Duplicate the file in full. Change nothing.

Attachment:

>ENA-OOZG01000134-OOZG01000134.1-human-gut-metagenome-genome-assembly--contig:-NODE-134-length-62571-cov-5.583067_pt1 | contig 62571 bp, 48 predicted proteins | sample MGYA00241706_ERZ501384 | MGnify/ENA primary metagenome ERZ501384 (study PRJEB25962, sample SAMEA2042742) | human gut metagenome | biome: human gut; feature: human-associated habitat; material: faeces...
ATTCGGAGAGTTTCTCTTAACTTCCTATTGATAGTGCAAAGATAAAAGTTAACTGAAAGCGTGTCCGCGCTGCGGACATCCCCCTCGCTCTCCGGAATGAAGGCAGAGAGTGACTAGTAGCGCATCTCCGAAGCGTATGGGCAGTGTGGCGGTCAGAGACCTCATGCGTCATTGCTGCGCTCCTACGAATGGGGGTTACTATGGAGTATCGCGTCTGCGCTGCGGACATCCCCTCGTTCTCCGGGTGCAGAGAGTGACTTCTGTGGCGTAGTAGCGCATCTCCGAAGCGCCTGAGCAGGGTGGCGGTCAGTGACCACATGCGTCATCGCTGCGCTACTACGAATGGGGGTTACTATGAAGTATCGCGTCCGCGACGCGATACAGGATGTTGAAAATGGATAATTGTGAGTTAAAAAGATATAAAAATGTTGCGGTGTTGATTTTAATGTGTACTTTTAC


>ENA-OOZG01000134-OOZG01000134.1-human-gut-metagenome-genome-assembly--contig:-NODE-134-length-62571-cov-5.583067_pt1 | contig 62571 bp, 48 predicted proteins | sample MGYA00241706_ERZ501384 | MGnify/ENA primary metagenome ERZ501384 (study PRJEB25962, sample SAMEA2042742) | human gut metagenome | biome: human gut; feature: human-associated habitat; material: faeces...
ATTCGGAGAGTTTCTCTTAACTTCCTATTGATAGTGCAAAGATAAAAGTTAACTGAAAGCGTGTCCGCGCTGCGGACATCCCCCTCGCTCTCCGGAATGAAGGCAGAGAGTGACTAGTAGCGCATCTCCGAAGCGTATGGGCAGTGTGGCGGTCAGAGACCTCATGCGTCATTGCTGCGCTCCTACGAATGGGGGTTACTATGGAGTATCGCGTCTGCGCTGCGGACATCCCCTCGTTCTCCGGGTGCAGAGAGTGACTTCTGTGGCGTAGTAGCGCATCTCCGAAGCGCCTGAGCAGGGTGGCGGTCAGTGACCACATGCGTCATCGCTGCGCTACTACGAATGGGGGTTACTATGAAGTATCGCGTCCGCGACGCGATACAGGATGTTGAAAATGGATAATTGTGAGTTAAAAAGATATAAAAATGTTGCGGTGTTGATTTTAATGTGTACTTTTAC